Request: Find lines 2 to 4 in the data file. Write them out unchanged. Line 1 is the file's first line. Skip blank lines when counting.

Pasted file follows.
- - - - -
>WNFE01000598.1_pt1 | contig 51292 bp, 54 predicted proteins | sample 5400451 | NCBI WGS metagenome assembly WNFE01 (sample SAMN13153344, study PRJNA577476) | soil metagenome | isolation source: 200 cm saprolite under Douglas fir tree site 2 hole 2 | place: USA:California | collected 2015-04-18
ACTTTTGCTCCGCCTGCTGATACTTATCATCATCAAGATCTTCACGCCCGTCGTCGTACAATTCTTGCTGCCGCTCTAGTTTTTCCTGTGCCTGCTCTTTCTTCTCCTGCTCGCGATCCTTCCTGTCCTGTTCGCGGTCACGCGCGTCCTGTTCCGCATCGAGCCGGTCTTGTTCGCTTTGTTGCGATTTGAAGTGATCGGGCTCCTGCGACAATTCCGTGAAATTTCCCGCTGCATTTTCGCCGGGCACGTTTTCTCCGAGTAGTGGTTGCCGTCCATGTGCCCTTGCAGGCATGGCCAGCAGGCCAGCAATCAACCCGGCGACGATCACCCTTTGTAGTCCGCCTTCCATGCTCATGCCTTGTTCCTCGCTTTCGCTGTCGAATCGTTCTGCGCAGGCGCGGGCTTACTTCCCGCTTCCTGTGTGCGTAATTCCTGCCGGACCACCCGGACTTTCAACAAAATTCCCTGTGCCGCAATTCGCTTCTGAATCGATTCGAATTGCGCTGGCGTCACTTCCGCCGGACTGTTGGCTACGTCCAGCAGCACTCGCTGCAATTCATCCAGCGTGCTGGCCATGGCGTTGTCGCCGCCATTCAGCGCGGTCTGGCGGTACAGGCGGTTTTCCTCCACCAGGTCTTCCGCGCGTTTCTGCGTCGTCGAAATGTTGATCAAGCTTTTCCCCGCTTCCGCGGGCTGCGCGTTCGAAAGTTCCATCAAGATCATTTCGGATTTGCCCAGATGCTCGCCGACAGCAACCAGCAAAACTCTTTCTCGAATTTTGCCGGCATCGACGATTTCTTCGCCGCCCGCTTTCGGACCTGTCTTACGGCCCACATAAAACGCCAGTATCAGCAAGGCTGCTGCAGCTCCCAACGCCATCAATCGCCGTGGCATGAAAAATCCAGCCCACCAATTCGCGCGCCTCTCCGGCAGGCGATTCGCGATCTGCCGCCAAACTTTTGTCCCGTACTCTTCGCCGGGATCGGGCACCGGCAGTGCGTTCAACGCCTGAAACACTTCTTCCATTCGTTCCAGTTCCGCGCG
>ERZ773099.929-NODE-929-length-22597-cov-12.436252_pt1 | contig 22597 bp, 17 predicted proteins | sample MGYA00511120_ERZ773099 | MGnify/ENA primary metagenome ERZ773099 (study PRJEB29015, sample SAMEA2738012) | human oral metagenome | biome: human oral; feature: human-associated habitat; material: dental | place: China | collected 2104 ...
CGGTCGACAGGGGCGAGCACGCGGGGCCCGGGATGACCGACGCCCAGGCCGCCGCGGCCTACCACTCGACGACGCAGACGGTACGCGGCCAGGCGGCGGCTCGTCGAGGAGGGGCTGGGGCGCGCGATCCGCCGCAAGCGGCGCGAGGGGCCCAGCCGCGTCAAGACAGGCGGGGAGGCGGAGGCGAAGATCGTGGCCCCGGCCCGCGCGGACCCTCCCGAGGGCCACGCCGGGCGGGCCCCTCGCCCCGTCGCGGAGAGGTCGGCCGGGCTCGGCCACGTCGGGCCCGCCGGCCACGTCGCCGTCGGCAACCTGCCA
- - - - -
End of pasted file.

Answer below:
ACTTTTGCTCCGCCTGCTGATACTTATCATCATCAAGATCTTCACGCCCGTCGTCGTACAATTCTTGCTGCCGCTCTAGTTTTTCCTGTGCCTGCTCTTTCTTCTCCTGCTCGCGATCCTTCCTGTCCTGTTCGCGGTCACGCGCGTCCTGTTCCGCATCGAGCCGGTCTTGTTCGCTTTGTTGCGATTTGAAGTGATCGGGCTCCTGCGACAATTCCGTGAAATTTCCCGCTGCATTTTCGCCGGGCACGTTTTCTCCGAGTAGTGGTTGCCGTCCATGTGCCCTTGCAGGCATGGCCAGCAGGCCAGCAATCAACCCGGCGACGATCACCCTTTGTAGTCCGCCTTCCATGCTCATGCCTTGTTCCTCGCTTTCGCTGTCGAATCGTTCTGCGCAGGCGCGGGCTTACTTCCCGCTTCCTGTGTGCGTAATTCCTGCCGGACCACCCGGACTTTCAACAAAATTCCCTGTGCCGCAATTCGCTTCTGAATCGATTCGAATTGCGCTGGCGTCACTTCCGCCGGACTGTTGGCTACGTCCAGCAGCACTCGCTGCAATTCATCCAGCGTGCTGGCCATGGCGTTGTCGCCGCCATTCAGCGCGGTCTGGCGGTACAGGCGGTTTTCCTCCACCAGGTCTTCCGCGCGTTTCTGCGTCGTCGAAATGTTGATCAAGCTTTTCCCCGCTTCCGCGGGCTGCGCGTTCGAAAGTTCCATCAAGATCATTTCGGATTTGCCCAGATGCTCGCCGACAGCAACCAGCAAAACTCTTTCTCGAATTTTGCCGGCATCGACGATTTCTTCGCCGCCCGCTTTCGGACCTGTCTTACGGCCCACATAAAACGCCAGTATCAGCAAGGCTGCTGCAGCTCCCAACGCCATCAATCGCCGTGGCATGAAAAATCCAGCCCACCAATTCGCGCGCCTCTCCGGCAGGCGATTCGCGATCTGCCGCCAAACTTTTGTCCCGTACTCTTCGCCGGGATCGGGCACCGGCAGTGCGTTCAACGCCTGAAACACTTCTTCCATTCGTTCCAGTTCCGCGCG
>ERZ773099.929-NODE-929-length-22597-cov-12.436252_pt1 | contig 22597 bp, 17 predicted proteins | sample MGYA00511120_ERZ773099 | MGnify/ENA primary metagenome ERZ773099 (study PRJEB29015, sample SAMEA2738012) | human oral metagenome | biome: human oral; feature: human-associated habitat; material: dental | place: China | collected 2104 ...
CGGTCGACAGGGGCGAGCACGCGGGGCCCGGGATGACCGACGCCCAGGCCGCCGCGGCCTACCACTCGACGACGCAGACGGTACGCGGCCAGGCGGCGGCTCGTCGAGGAGGGGCTGGGGCGCGCGATCCGCCGCAAGCGGCGCGAGGGGCCCAGCCGCGTCAAGACAGGCGGGGAGGCGGAGGCGAAGATCGTGGCCCCGGCCCGCGCGGACCCTCCCGAGGGCCACGCCGGGCGGGCCCCTCGCCCCGTCGCGGAGAGGTCGGCCGGGCTCGGCCACGTCGGGCCCGCCGGCCACGTCGCCGTCGGCAACCTGCCA